Brief Communication abstract


Nature Methods 6, 279 - 281 (2009)
Published online: 1 March 2009 | Corrected online: 3 September 2009 | doi:10.1038/nmeth.1306



There is a Corrigendum (December 2009) associated with this Brief Communication.

Nanoscale live-cell imaging using hopping probe ion conductance microscopy

Pavel Novak1,2,7, Chao Li3,7, Andrew I Shevchuk1, Ruben Stepanyan4, Matthew Caldwell5,6, Simon Hughes5, Trevor G Smart5, Julia Gorelik2, Victor P Ostanin3, Max J Lab1, Guy W J Moss5,6, Gregory I Frolenkov4, David Klenerman3 & Yuri E Korchev1

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We describe hopping mode scanning ion conductance microscopy that allows noncontact imaging of the complex three-dimensional surfaces of live cells with resolution better than 20 nm. We tested the effectiveness of this technique by imaging networks of cultured rat hippocampal neurons and mechanosensory stereocilia of mouse cochlear hair cells. The technique allowed examination of nanoscale phenomena on the surface of live cells under physiological conditions.

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  1. Division of Medicine, Imperial College London, London, UK.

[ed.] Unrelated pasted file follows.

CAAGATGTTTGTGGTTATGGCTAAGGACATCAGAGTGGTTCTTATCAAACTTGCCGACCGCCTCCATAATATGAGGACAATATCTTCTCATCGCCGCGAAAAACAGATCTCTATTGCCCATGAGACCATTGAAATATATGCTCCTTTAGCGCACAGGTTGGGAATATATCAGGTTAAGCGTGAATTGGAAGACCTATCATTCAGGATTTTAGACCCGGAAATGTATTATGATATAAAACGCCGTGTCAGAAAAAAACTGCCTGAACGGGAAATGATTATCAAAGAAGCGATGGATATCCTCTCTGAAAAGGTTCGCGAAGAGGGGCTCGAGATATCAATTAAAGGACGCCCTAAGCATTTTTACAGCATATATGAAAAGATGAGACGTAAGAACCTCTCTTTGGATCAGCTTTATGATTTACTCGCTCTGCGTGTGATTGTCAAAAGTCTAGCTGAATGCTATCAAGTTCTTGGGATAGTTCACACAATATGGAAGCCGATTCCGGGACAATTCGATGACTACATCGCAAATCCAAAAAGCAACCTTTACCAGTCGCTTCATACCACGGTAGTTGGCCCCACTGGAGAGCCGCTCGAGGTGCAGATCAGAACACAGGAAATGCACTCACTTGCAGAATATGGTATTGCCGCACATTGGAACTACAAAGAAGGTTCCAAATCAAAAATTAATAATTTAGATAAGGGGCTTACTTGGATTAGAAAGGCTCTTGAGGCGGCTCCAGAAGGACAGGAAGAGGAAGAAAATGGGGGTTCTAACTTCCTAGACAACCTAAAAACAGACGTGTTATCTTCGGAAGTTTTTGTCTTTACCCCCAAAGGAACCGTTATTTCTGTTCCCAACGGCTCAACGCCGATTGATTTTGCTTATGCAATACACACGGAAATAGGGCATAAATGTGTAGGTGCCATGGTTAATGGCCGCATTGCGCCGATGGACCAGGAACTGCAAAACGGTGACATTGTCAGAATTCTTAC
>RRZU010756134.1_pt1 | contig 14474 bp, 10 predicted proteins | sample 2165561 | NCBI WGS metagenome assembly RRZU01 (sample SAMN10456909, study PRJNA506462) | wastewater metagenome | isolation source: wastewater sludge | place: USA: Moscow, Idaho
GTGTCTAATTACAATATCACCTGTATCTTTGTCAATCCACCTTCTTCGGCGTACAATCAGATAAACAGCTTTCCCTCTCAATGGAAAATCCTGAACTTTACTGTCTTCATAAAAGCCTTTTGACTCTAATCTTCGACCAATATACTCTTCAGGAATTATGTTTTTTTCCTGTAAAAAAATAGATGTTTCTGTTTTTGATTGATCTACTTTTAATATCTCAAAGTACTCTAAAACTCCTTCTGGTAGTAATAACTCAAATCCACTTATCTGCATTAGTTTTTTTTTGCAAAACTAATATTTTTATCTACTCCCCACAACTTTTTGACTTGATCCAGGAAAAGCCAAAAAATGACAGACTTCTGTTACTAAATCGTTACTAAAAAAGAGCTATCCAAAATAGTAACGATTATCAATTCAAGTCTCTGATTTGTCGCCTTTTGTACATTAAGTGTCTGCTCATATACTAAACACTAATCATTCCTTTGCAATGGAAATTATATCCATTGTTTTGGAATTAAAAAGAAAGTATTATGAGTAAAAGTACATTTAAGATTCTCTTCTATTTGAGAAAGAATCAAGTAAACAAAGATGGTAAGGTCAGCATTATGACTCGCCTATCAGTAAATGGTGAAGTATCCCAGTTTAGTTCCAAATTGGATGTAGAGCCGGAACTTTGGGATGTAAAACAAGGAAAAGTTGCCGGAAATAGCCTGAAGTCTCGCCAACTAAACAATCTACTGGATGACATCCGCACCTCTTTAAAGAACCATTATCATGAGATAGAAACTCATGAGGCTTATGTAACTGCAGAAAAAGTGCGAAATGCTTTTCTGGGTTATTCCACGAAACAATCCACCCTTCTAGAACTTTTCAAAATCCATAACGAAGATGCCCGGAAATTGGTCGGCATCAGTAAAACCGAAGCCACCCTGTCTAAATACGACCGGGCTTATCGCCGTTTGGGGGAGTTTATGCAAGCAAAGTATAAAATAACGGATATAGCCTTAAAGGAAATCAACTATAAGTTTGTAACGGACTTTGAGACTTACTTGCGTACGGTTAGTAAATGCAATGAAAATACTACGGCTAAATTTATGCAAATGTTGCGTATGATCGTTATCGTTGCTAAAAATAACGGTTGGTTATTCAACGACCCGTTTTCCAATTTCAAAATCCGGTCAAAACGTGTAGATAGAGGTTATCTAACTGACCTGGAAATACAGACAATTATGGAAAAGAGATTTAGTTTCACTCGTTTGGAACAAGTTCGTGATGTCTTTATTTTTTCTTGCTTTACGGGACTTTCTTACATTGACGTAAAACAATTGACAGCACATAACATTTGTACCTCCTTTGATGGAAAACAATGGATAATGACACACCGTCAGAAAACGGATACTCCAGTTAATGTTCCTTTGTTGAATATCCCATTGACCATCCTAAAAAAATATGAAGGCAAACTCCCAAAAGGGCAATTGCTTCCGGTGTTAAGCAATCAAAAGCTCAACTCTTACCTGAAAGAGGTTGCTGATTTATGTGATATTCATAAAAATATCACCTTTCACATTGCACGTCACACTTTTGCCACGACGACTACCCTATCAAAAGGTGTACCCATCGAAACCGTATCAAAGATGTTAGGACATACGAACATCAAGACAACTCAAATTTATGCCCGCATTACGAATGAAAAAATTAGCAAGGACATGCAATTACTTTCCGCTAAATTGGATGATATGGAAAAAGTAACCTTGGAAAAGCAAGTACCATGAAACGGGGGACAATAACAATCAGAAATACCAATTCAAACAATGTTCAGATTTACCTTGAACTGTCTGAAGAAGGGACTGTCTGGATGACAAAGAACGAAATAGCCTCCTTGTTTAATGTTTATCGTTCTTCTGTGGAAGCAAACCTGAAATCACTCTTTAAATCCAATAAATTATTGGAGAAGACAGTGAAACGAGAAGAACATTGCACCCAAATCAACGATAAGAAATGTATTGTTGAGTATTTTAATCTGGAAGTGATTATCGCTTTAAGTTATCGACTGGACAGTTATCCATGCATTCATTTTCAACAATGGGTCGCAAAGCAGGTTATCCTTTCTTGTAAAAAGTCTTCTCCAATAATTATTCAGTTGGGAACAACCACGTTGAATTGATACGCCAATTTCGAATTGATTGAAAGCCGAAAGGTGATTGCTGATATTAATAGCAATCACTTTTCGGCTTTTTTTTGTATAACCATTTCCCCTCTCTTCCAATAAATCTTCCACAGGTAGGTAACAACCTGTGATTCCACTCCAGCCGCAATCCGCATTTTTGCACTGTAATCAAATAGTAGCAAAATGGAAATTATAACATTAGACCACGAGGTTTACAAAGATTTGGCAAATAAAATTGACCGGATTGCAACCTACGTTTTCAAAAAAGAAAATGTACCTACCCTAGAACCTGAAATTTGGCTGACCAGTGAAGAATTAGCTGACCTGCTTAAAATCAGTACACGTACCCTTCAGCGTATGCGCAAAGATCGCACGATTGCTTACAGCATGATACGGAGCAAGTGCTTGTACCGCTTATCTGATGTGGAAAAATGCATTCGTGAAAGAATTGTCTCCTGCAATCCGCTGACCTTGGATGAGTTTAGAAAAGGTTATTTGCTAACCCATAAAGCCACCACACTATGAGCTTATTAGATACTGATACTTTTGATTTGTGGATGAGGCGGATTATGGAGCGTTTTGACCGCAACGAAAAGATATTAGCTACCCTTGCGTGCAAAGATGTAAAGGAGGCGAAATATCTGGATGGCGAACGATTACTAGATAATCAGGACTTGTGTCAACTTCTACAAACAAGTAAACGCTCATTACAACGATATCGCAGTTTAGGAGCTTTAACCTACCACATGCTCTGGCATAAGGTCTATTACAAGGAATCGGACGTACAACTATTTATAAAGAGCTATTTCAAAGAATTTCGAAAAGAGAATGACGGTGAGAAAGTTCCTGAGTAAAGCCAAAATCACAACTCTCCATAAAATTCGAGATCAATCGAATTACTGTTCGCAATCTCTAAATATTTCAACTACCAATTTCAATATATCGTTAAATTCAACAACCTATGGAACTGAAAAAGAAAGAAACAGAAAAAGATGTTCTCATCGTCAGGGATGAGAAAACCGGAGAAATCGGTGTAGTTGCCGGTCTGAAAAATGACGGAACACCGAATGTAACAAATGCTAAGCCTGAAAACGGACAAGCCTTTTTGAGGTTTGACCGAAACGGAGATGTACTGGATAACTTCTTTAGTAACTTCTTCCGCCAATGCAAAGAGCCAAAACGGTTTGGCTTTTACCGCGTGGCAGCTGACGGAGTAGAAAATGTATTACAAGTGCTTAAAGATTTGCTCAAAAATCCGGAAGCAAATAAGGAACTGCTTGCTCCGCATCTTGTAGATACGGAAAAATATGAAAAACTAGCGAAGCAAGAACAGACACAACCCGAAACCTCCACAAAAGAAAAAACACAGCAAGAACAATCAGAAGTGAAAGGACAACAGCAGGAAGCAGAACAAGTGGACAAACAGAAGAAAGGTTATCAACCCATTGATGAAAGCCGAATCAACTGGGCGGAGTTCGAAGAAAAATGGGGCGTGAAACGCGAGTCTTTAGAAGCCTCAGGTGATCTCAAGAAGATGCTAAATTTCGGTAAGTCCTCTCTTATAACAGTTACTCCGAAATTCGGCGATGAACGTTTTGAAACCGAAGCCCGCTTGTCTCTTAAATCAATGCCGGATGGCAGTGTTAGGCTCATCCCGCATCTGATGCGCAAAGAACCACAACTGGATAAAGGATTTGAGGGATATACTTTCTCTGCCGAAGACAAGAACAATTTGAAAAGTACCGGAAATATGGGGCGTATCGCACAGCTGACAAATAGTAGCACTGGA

2. National Heart and Lung Institute, Department of Cardiac Medicine, Imperial College London, London, UK.
  3. Department of Chemistry, Cambridge University, Cambridge, UK.
  4. Department of Physiology, University of Kentucky, Lexington, Kentucky, USA.
  5. Department of Neuroscience, Physiology and Pharmacology, University College London, London, UK.
  6. Centre for Mathematics and Physics in the Life Sciences and Experimental Biology, University College London, London, UK.
  7. These authors contributed equally to this work.

Correspondence to: Yuri E Korchev1 e-mail: y.korchev@imperial.ac.uk

Correspondence to: David Klenerman3 e-mail: dk10012@cam.ac.uk

Correspondence to: Gregory I Frolenkov4 e-mail: gregory.frolenkov@uky.edu

* NOTE: In the version of this paper originally published, references to previous work on pulse mode SICM should have been included (Mann et al. J. Neurosci. Methods 116, 113–117, (2002) and Happel et al. J. Microsc. 212, 144–151 (2003)). These references were removed during shortening of the paper for publication and have been added back to the PDF and HTML versions of this article. The pulse mode technique reported in these previous papers has conceptual similarity to our hopping mode SICM, in that distance feedback control is not continuous; thus, it also solves the problem of probe-sample collision for large cellular structures. However, the pulse mode technique is considerably slower owing to a different feedback mechanism and does not perform at nanoscale resolution.

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